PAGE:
Big D And The Kids Table are set to release their double album Stomp / Stroll, which will showcase two sides of Big D–their more ska/reggae-oriented sound on Stroll (also the name of the genre of their own making) and the fast paced punk-rock on Stomp. Listen to a sampling of both and read the track explanations from the band, below.
“Stepping Out Of Line Forever”
This song was the first song written for Stomp and cliché enough, it was written on a porch of humble cabin looking over a small pond. American punk rock is often looked at as a phase in a teenager's life, while in England and Europe being a Punk is a lifestyle and mentality that amounts to more than just a rebellious phase.
I look at today’s humanity for lower and middle class American’s as modern day slavery, while I would like to note that true slavery is obviously much, much worse. What I mean is today’s citizens have endless bills for things that they need if they want to keep up and stay competitive in society. Bills and debt chain us; we are controlled in this way.
By touring in Big D since the age of 18, I have been able to look at society from the outside and have been able to–in a sense–be free.
“Stepping Out Of Line Forever” is speaking about how the ideals of punk rock have been a gift for me and my personal freedom and is not just a simple phase of power chords, sweaty clubs, spit and broken glass. That is why I choose writing songs and living on the road over having a DVD collections and assimilating completely. “Stepping Out Of Line Forever” talks about sticking up for yourself in these controlled / missing the point of humanity times.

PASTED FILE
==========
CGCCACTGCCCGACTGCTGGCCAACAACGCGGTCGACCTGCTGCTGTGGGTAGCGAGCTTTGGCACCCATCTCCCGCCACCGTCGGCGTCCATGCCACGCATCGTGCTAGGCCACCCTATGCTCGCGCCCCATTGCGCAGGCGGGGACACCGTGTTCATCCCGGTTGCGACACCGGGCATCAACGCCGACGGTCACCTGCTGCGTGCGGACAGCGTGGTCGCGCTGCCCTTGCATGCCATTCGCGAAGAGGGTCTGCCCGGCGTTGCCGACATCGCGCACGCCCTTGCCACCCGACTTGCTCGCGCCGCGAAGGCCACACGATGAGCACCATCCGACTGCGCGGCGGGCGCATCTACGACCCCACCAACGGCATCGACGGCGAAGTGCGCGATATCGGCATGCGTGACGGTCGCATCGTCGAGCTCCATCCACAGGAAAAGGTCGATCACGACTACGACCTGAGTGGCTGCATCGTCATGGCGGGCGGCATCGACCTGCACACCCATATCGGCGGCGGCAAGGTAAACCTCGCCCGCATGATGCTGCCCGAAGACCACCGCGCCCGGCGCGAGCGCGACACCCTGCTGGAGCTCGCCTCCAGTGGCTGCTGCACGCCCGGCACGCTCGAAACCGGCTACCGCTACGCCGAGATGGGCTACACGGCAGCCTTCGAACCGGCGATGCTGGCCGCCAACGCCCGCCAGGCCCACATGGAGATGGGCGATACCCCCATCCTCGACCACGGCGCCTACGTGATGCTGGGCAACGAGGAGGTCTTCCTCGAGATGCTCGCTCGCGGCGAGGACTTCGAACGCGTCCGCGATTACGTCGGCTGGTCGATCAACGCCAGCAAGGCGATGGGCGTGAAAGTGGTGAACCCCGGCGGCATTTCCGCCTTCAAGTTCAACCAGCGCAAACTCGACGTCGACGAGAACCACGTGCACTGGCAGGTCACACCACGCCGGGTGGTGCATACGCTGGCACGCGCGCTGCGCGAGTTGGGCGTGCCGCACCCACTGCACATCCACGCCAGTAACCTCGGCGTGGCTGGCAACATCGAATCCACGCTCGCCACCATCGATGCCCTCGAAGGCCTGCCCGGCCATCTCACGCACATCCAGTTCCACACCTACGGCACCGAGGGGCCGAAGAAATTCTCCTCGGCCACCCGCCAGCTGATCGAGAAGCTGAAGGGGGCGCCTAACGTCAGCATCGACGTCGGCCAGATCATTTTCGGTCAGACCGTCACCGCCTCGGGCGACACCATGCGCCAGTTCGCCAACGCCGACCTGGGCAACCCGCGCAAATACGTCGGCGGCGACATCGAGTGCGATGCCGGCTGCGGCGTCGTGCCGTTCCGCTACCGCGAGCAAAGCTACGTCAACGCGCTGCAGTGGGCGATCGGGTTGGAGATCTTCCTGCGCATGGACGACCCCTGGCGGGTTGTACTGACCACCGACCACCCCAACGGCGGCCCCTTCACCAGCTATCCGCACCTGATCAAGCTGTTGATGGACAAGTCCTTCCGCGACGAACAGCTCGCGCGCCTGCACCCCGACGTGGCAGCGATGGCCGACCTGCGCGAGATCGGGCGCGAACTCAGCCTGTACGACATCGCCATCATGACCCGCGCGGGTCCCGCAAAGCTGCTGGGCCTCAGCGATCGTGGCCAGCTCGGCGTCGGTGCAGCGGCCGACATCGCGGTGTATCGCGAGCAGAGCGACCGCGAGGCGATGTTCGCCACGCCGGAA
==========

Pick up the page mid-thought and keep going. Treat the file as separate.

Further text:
This tune is one of my all-time favorite songs to have been a part of. It is in my top 5 proudest creations ever. Its core message is: Stop moaning and judging others from afar and just simmer down and join in the fun. Life is short and can be badass if you simply stop overthinking. So go on and get into it already.
If Refused & The Commitments had a child it would sound a lot like “Young Suckers.” I enjoy making songs with scene changes, going from one scene, to then cross cut into a completely different scene, like screenplay writing.
Working with The Doped Up Dollies is always a great time. I’m drawn to putting sassy schoolyard rhymes to heavy powerful music, because I feel the juicy core of the youth (meaning under the age of 13) has more UMPH then adults remember. Little kids are unabashed and know what it’s all made of, so when you put their vibe to slamming drums, well then I feel you truly are able to then capture how they hear and view things. Young Suckers is an explosive lollipop.